LP: We'd meet over at my house and start running the scene while taping it, then listen to it through to the end, and then we'd try it again with something maybe a little different. Eagle would say this, that, and the other, and then we'd say this, that, and the other, and that's how the dialogue evolved. Early on we had some pages of script and were trying to work from it. On set, we'd block the scene and then go and sit and listen to the tape, so we knew what we were after. It was like we were sharpening a knife.

SCD: He directed from the camera.

LP: Because he was the camera operator.

SCD: Right. I've always talked about how there are directors who work from the stage to the camera and those who work from the camera to the stage, but the best ones can do both while employing the same depth of vocabulary to talk to the actors as the actors do. But that wasn't Eagle's forte, and we certainly weren't getting into acting technique. I've often said that once he cast us and saw what Lou and I were doing and [actress] Doris [Hargrave] came in, his work was done so long as we were hitting our marks. That was his directing style: Get out of the way, and just let the interplay of the actors happen.

LP: We both grin when we read the old ink about, "Oh, the performances he has elicited from Mr. Perryman and Mr. Davis!"

AC: Enough has already been written about Eagle's squandering his talents and his alcoholic tailspin, so let me ask you this: What's the best memory you both have of working with the late, great Eagle Pennell?

SCD: I remember when we got accepted to the U.S./USA Film Festival, which was the predecessor of Sundance. He'd gone next door to get a phone call – I don't think he even had a phone back then – and I can still see him coming across the yard with this big old grin on his face, and he picked me up and hugged me and spun me around like he was coming home from the war, you know? "Oh, my baby's back!" And it was just this one great moment of validation for everything we had done. That's how I like to think of Eagle.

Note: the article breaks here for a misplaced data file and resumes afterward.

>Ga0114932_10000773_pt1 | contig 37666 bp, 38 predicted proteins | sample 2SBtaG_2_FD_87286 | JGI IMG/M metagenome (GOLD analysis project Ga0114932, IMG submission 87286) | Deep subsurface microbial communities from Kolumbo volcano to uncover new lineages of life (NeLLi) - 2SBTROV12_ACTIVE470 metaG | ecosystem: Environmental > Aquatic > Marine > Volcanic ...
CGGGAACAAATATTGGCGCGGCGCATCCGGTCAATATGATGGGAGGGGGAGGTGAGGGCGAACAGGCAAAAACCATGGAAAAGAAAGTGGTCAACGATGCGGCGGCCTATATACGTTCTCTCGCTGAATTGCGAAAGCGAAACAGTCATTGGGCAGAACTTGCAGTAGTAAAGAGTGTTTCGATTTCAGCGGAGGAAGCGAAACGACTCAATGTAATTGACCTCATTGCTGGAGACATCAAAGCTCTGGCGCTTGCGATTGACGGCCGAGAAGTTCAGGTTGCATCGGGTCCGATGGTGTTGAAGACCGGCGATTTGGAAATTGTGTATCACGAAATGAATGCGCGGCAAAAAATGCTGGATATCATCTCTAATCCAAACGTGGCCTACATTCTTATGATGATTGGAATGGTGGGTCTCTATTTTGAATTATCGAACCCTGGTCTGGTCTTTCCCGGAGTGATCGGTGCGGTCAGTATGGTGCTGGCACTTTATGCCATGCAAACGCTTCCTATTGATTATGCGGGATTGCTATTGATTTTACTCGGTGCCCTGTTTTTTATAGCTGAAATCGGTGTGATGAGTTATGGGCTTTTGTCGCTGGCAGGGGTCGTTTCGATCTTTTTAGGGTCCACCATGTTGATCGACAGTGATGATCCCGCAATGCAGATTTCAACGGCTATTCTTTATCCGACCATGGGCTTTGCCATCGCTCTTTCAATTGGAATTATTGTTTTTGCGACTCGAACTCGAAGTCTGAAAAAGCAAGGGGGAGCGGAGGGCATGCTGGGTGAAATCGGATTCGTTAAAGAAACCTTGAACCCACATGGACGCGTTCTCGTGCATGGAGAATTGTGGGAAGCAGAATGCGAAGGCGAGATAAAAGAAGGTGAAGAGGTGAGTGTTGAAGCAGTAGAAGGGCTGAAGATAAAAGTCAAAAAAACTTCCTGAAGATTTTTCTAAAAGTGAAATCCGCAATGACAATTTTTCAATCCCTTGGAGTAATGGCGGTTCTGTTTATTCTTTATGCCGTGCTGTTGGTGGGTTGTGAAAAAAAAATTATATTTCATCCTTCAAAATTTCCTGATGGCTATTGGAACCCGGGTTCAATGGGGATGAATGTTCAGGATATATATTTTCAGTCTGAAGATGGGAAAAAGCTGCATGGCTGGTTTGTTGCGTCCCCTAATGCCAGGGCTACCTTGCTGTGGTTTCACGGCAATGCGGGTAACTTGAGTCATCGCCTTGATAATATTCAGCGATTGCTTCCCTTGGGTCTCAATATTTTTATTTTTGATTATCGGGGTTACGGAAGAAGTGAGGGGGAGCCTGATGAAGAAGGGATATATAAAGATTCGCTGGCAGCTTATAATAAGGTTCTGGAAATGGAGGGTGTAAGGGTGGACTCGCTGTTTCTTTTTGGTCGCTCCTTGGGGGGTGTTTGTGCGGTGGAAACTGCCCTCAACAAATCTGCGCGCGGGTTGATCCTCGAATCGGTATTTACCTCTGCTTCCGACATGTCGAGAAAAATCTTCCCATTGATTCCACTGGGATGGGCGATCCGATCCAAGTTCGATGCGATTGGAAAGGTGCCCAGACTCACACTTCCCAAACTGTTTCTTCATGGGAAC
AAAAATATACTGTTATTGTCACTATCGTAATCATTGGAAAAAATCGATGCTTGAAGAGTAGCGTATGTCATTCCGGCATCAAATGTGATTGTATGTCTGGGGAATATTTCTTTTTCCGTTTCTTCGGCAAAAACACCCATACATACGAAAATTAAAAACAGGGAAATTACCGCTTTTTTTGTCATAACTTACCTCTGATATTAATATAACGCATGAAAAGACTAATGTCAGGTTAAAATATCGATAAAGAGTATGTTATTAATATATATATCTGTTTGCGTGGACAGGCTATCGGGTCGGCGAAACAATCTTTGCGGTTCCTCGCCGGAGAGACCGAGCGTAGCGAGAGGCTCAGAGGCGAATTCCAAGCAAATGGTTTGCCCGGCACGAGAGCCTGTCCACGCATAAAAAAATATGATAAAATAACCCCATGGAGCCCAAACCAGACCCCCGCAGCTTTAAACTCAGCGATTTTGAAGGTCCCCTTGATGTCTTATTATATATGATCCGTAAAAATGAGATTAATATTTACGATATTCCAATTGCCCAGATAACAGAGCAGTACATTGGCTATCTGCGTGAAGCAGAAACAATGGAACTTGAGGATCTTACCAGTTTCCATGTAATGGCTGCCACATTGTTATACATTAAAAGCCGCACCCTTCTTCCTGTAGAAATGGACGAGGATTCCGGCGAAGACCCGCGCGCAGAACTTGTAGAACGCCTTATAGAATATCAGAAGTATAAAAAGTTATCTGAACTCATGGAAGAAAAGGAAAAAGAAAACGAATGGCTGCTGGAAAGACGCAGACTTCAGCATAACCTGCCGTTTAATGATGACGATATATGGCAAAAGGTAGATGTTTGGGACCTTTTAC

LP: My favorite memory has to do with his can-do, we-must-get-it-done spirit. At the end of Shootin' Match, the very last scene, we were up on the Devil's Backbone, and we ran out of film. We couldn't just come back some other time because the shots wouldn't match, and so he talked us into staying up there overnight – and it was chilly out there – while he drove back into Austin on a Sunday night to track down Gordon Wilkerson, who ran a place called Photo Processors. Turned out Wilk was over at some kind of 'do over at the LBJ Library, so Eagle went over there and waited outside the damn door until Wilk came out, talked him into taking him down to the shop and giving him some film, and then he drove back out to where we were the next morning, so we could finish the film. It took all night, though, so he probably took the opportunity to get himself laid and fucked while he was at it.

SCD: But we got her done, and we did some of our best work up there that morning, under the gun, and it matched perfectly. Eagle. Shit. "I'm going for film!" Yeah, he sure did.  


A remastered print of The Whole Shootin' Match will run at the Alamo Ritz this weekend. Select cast will be in attendance at the 4pm show on Sunday, Dec. 2. For more information, visit www.originalalamo.com.

  • More of the Story

  • A Second Shot at 'Shootin' Match'

    On the eve of the pending DVD release and Friday night's premiere of the restored and remastered The Whole Shootin' Match, Sonny Carl Davis and Lou Perryman reminisce about the late Eagle Pennell and the films they made together